And this pattern of excluding ugly data is becoming more popular. Last week, Caroline Baum of Bloomberg was widely quoted for writing:
To say that ex-housing the economy is doing just fine is tantamount to claiming that, ex-Iraq, Bush’s Middle-East policy is a rousing success.
Now let’s go back to the April jobs figures. James Hamilton at Econbrowser highlights that a “birth/death adjustment” (a figure the BLS adds to allow for the fact that its survey doesn’t capture the creation or failure of businesses) was unusually large and increased the level of reported gains:
The Bureau of Labor Statistics reported today that the number of workers on U.S. nonfarm payrolls, as measured by their survey of establishments, increased by a seasonally adjusted 88,000 workers in April, of which 25,000 were government jobs. On Wednesday, Automatic Data Processing gave its estimate as 64,000 private sector jobs. The ADP estimate is based on actual payroll data, not a survey, and covers twice as many individual businesses as the BLS. When you add in the public employees (64 + 25 = 89), ADP called the nonfarm payroll number essentially spot on this month two days before we heard from BLS.
Unlike many analysts, I also pay attention to a separate employment estimate that comes from the BLS, which is based not on asking businesses how many people are working for them, but instead comes from sending interviewers to pre-selected residential addresses to ask how many individuals at that address are working. This BLS household survey claimed that the number of people working in America fell by 468,000 in April compared to March, on a seasonally adjusted basis.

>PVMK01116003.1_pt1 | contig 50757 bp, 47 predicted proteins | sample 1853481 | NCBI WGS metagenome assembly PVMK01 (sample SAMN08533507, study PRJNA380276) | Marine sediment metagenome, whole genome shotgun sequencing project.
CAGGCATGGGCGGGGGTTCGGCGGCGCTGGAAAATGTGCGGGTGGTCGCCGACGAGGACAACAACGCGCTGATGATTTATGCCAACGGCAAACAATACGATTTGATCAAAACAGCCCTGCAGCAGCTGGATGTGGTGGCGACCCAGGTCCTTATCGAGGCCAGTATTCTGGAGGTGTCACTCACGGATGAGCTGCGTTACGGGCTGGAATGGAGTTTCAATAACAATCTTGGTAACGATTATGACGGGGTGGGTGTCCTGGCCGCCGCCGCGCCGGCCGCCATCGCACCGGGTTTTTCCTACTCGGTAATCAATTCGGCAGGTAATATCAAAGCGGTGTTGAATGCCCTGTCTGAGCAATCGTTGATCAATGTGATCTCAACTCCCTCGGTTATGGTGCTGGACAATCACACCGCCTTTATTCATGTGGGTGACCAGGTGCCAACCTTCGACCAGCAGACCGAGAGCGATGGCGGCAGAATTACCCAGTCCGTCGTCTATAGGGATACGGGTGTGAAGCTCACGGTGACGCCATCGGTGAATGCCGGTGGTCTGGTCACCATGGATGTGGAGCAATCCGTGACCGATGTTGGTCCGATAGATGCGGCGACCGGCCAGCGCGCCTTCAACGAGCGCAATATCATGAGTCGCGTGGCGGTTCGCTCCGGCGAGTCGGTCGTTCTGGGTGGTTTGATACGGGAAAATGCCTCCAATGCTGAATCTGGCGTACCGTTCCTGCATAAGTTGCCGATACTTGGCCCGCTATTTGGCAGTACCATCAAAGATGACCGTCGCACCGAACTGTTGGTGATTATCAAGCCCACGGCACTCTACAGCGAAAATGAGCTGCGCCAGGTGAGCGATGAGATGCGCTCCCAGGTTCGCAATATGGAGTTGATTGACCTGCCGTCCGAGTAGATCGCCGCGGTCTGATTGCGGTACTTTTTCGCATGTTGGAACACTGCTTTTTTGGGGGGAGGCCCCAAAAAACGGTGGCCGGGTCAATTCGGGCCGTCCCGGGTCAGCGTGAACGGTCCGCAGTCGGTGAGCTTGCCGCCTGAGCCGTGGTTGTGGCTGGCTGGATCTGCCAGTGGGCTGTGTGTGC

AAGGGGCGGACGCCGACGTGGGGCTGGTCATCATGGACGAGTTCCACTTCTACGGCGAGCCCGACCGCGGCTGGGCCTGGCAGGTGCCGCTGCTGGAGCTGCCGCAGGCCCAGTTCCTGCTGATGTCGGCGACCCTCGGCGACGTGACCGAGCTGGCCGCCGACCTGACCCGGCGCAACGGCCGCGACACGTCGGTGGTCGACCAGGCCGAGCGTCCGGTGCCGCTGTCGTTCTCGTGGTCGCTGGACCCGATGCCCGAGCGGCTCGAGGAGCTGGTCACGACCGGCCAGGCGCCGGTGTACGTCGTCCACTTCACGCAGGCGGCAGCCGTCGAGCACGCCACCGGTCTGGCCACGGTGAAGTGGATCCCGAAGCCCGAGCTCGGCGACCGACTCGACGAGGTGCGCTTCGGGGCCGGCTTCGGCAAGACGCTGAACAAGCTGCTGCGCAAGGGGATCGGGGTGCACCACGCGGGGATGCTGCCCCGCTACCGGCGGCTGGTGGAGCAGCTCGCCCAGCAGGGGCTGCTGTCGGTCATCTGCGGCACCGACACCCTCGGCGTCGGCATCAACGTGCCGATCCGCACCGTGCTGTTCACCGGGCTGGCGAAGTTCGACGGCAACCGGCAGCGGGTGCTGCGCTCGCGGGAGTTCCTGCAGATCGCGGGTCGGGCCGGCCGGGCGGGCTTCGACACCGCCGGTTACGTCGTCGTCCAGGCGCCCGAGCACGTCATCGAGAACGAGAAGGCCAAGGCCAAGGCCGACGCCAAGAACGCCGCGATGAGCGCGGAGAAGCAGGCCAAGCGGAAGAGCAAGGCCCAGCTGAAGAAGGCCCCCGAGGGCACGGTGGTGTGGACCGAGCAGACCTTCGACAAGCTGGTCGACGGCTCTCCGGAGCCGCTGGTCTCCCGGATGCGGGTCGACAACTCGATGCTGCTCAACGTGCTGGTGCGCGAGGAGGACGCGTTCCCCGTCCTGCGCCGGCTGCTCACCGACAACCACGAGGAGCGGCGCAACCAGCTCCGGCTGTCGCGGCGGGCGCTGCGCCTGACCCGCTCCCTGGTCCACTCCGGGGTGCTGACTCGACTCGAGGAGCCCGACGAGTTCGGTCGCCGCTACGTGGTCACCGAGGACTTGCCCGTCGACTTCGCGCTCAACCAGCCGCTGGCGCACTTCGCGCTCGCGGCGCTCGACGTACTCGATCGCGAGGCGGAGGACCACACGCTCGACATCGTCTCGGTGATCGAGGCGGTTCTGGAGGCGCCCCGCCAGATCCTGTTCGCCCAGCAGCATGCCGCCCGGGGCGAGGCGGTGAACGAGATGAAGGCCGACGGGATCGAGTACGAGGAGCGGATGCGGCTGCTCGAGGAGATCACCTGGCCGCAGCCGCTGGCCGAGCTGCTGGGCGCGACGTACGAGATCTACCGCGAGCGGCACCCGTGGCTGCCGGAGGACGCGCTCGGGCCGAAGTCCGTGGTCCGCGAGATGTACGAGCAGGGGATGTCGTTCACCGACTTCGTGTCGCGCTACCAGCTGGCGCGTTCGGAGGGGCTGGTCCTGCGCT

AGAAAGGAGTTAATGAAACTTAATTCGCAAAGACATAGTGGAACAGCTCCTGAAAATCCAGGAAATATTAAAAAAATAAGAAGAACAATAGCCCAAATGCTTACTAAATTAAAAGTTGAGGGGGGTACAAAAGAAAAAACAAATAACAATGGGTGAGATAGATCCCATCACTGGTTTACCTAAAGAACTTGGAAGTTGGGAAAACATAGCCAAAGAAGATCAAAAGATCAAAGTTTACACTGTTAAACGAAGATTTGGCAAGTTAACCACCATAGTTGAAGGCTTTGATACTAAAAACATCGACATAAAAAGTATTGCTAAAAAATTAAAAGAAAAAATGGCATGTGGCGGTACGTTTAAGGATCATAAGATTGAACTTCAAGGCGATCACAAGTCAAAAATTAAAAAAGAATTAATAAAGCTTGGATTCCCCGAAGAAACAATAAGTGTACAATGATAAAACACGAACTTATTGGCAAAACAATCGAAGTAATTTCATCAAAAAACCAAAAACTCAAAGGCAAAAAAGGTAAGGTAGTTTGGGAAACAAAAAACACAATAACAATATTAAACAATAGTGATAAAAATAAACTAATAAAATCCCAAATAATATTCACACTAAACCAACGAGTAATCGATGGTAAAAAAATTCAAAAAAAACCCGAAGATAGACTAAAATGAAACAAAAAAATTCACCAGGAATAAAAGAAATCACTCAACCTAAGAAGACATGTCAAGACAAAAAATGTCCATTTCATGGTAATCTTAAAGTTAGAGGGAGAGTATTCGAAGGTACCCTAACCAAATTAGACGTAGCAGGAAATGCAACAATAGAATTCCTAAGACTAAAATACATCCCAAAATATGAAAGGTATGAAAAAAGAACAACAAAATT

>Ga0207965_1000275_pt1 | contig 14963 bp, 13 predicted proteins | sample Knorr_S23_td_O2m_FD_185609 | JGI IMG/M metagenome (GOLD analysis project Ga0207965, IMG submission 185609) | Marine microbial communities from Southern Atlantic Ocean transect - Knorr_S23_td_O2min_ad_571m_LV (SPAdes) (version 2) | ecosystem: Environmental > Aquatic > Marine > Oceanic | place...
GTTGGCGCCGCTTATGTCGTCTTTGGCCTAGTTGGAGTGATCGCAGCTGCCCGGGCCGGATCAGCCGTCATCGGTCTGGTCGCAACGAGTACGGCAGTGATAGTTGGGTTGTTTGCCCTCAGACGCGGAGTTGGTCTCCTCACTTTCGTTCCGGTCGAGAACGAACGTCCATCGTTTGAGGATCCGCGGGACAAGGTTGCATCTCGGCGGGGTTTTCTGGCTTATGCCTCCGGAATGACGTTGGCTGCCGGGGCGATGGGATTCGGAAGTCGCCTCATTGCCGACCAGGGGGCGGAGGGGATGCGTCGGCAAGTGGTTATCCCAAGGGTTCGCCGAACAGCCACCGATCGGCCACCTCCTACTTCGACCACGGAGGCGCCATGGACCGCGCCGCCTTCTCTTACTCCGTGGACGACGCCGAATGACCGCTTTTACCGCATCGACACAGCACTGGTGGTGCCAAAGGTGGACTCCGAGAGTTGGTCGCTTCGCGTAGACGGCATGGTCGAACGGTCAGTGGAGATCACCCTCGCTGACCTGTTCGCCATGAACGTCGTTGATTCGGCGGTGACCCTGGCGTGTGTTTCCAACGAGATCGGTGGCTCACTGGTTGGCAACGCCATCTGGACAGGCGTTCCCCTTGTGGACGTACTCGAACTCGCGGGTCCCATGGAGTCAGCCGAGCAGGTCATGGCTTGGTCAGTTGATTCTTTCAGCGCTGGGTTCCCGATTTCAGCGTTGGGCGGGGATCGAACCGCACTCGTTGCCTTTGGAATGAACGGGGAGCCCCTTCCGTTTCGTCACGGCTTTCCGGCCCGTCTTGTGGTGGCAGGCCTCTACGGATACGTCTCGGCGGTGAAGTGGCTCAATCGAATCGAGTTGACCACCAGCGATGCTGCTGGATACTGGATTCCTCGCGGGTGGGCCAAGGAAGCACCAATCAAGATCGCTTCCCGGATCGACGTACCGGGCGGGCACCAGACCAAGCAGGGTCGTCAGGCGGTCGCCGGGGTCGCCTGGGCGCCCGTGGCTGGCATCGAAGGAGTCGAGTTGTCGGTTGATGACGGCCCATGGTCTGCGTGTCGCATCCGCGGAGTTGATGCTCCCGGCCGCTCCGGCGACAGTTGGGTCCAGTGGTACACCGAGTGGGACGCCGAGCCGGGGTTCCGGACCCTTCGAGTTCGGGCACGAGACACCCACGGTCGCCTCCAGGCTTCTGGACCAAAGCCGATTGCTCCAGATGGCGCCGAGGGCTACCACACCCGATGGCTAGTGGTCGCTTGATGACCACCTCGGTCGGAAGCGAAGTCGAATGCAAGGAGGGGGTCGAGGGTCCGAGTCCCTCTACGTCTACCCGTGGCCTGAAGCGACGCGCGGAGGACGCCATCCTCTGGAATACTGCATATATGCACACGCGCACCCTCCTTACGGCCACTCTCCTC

I favor looking at all these numbers together because one survey can pick up things the other two might miss. One of the blind spots of the BLS and ADP establishment data is that, by definition, they cannot directly measure somebody who’s employed with a company that didn’t exist at the time the survey was set up. One of the ways that BLS tries to correct for this is with their CES Net Birth/Death Model, which tries to estimate what might be going on with new firms that aren’t in the sample on the basis of regular seasonal patterns and what is currently observed for those firms that are sampled. This imputation led BLS to suspect that there were 317,000 new jobs this April that they did not actually observe, which is three times the average absolute monthly adjustment for 2006.
Now the fact that the BLS result was very close to the ADP figure may mean the report wasn’t so sus after all, but other data watchers took a dim view of the adjustment.
This focus on data has prevented me from discussing other Banana Republic Indicators. Let me give you a starter list:
Compounds with private security for the very rich
Limited economic/class mobility
Debasing of the currency
Very high concentration of income and asset ownership in the very top echelon
Government policies heavily skewed towards the very rich; looting of the treasury
Limited/no press freedom
Election fraud; in extreme versions, coups, one party rule
Attacks on judicial independence/kangaroo courts
This list is admittedly incomplete; I’ll add to it as news items prompt me. On the one hand, America doesn’t hew closely to that profile. On the other, just like the dubious statistics, we have started down the slippery slope on some of them.
In the interest of time, I’ll deal very briefly with two: press freedom and election fraud. The degree of self-censorship in the American press is high and troubling. It seems to have started with the Bush Administration freezing out critics from any contact with their officials, and concerns about appearing unpatriotic in the wake of 9/11. But even now that the Bushies are on the ropes, the level of candor and criticism is oddly muted.
As for election fraud, it was well reported by Greg Palast on the BBC, and virtually untouched here. In Florida, the state scrubbed nearly 90,000 voters from the rolls. An estimated 97,000 ballots were discarded in Florida (virtually all ballots were counted in white counties, while in largely black precincts, it appears any excuse was used to throw out ballots). Another 91,000 voters were excluded incorrectly, and again that population was heavily black. Do the math. Blacks voted nearly 90% for Gore. Including even a small portion of the votes that were denied would have overwhelmed the 500 vote margin of Bush’s victory. Palast also uncovered large scale exclusion of black voters in Ohio in 2004. But again, no one wants to consider that our election process might have been hijacked.